Take home points
• Measles is still a common disease worldwide, which accounts for approximately 100,000 deaths annually
• Measles is a common vaccine preventable disease of travel
• Measles is highly contagious, 5 times more contagious than influenza
• There is a vaccine available for measles, in the form of the Measles, Mumps, Rubella (MMR) vaccination
• Vaccination is available through your GP in Australia, and most are provided free through a government program
You may have heard of the recent outbreak of Measles in Brooklyn, USA, resulting in over 600 cases of the disease being reported throughout the New York area. What you may not know is that measles is not new or uncommon in travel medicine. There is an estimated 230,000 cases every year, with approximately 100,000 deaths, mostly in children residing in the third world. There have also been several other epidemics this year in other countries. The Sudan and Lebanon both reported 1100 cases from January to March 2019, and Algeria had a whopping 10,000 cases from January to April alone.
Measles is a viral infection, which is spread by coughing, sneezing or even breathing in the airspace of someone infected up to 2 hours after they have left. It is very contagious, 5 times more contagious than influenza. Once infected, it takes between 1-3 weeks to show any symptoms. These symptoms usually start like a common cold with a runny nose and a cough, as well as fevers, conjunctivitis and a rash that starts from your head and spreads downwards over your chest, back, arms and legs. Measles can result in serious complications such as a chest infection (pneumonia), severe diarrhoea or swelling of the brain (encephalitis).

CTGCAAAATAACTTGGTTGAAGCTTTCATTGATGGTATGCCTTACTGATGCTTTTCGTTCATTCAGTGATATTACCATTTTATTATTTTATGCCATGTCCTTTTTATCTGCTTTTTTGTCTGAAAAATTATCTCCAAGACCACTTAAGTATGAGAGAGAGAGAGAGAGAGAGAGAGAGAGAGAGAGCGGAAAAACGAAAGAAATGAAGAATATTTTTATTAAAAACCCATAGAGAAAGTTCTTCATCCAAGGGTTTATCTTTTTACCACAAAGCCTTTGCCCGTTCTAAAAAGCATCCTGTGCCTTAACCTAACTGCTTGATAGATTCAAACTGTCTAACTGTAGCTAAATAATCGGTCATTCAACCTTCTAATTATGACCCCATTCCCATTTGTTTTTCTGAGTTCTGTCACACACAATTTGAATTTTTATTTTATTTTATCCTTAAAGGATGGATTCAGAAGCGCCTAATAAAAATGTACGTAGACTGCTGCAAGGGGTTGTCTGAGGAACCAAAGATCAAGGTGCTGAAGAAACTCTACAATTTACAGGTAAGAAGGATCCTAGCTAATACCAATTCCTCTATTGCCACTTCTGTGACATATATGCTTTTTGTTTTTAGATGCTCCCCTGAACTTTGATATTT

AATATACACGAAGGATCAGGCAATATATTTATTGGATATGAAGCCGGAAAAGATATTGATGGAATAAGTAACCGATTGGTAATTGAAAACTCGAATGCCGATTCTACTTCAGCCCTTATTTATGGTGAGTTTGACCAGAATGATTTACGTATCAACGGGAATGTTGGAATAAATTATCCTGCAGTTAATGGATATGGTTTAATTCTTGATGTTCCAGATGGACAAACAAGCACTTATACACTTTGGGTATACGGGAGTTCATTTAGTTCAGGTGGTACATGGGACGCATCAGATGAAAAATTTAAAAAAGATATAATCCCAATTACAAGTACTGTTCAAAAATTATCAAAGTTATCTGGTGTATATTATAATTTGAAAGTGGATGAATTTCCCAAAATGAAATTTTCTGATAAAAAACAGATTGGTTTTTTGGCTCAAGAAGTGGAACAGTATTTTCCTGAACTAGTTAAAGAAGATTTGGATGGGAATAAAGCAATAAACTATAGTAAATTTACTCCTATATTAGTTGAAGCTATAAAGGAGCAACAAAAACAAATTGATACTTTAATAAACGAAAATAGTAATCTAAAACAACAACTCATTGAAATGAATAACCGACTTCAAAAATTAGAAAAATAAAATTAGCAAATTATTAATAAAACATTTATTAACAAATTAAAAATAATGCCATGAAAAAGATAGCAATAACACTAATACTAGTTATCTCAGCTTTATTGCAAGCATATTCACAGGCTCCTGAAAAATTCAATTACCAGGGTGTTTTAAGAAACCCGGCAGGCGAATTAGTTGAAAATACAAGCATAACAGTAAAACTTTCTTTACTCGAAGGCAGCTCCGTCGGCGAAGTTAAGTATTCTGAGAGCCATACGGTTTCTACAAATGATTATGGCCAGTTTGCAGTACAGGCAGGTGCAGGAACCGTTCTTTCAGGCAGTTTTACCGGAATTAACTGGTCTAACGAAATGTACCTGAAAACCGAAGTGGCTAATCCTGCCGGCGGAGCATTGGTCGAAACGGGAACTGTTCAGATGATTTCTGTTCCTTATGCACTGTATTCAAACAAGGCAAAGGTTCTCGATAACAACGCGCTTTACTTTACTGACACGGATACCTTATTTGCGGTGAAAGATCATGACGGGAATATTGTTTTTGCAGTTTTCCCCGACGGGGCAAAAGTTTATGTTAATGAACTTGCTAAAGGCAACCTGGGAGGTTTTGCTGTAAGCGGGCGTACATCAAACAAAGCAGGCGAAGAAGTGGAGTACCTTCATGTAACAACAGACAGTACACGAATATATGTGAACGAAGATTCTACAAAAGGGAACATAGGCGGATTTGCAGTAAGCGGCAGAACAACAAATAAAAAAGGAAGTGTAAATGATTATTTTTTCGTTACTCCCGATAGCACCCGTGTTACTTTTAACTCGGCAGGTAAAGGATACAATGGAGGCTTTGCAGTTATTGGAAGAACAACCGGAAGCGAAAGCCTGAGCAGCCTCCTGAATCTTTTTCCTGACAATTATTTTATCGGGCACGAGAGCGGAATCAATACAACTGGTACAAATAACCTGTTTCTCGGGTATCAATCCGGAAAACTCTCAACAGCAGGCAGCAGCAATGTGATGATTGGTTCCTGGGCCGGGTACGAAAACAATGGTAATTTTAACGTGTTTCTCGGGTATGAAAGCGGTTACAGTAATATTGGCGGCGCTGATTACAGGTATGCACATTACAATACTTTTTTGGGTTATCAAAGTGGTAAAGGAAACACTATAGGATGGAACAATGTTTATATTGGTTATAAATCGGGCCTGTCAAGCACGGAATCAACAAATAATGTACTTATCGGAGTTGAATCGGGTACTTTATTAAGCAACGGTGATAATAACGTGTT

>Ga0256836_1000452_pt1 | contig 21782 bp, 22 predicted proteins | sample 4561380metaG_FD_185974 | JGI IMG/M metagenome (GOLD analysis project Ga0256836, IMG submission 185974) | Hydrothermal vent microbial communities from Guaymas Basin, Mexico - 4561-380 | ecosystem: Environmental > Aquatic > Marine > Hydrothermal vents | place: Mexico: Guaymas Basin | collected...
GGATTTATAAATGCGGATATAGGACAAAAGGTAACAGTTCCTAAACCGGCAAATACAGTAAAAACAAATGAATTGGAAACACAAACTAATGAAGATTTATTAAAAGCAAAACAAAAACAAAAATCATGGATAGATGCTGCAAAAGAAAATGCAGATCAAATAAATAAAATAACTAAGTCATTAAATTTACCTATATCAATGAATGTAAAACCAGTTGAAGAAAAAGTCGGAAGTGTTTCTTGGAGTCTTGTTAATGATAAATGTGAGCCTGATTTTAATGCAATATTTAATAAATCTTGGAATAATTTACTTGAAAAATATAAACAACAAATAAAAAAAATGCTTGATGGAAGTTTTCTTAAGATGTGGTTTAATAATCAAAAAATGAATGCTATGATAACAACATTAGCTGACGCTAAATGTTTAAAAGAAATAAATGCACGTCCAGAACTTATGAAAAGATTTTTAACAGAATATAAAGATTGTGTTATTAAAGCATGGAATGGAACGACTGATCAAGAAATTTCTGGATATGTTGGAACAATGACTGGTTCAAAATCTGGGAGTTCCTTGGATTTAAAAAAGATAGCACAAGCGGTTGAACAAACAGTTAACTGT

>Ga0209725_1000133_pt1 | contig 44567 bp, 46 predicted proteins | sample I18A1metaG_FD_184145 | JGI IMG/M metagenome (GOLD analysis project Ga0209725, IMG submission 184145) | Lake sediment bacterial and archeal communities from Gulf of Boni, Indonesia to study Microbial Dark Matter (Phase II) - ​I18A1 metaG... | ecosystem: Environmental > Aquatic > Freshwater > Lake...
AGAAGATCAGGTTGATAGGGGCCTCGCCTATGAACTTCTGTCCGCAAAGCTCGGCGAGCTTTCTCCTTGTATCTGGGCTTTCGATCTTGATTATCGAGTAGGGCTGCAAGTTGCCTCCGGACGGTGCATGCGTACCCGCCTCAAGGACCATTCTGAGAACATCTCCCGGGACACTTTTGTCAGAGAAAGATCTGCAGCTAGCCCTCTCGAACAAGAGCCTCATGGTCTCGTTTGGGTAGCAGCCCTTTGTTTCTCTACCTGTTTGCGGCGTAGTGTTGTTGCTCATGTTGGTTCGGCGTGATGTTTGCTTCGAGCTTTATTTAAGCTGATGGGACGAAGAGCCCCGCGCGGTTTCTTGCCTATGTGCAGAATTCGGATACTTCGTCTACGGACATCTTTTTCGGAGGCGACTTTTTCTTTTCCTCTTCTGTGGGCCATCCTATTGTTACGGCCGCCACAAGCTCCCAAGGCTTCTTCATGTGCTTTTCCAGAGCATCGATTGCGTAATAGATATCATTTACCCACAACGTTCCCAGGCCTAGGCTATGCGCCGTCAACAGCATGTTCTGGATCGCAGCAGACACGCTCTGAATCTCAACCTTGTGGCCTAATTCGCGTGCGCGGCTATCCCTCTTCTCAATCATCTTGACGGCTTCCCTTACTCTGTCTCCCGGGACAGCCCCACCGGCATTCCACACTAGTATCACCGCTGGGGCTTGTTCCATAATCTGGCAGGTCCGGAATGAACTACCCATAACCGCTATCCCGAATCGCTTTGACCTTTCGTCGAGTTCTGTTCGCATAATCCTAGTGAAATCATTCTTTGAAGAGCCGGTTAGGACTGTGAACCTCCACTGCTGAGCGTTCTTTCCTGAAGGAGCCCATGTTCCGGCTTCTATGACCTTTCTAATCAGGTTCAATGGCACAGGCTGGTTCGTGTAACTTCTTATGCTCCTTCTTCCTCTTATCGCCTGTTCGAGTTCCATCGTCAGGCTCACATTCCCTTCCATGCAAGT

Prevention is important, and the best way we can prevent the spread of measles is to ensure that you have immunity. Vaccination is available for measles in the form of the measles, mumps, rubella vaccination. This is given routinely on the immunisation schedule at 12 and 18 months. It can also be given to infants between 6-12 months if they are travelling to an area of higher risk of measles exposure. For those born during or after 1966 in Australia, you may have only received one dose of the measles vaccination. Consider discussing this with your GP, as you may be eligible to receive a booster vaccination. The MMR vaccination is free through a government program for those born in Australia during or after 1966. Certain patients cannot receive the MMR vaccination (such as those who are pregnant or are being treated for cancer), so it is important to discuss your health with your GP prior to receiving the vaccination.
Dr Katherine Dent
Certificate Travel Health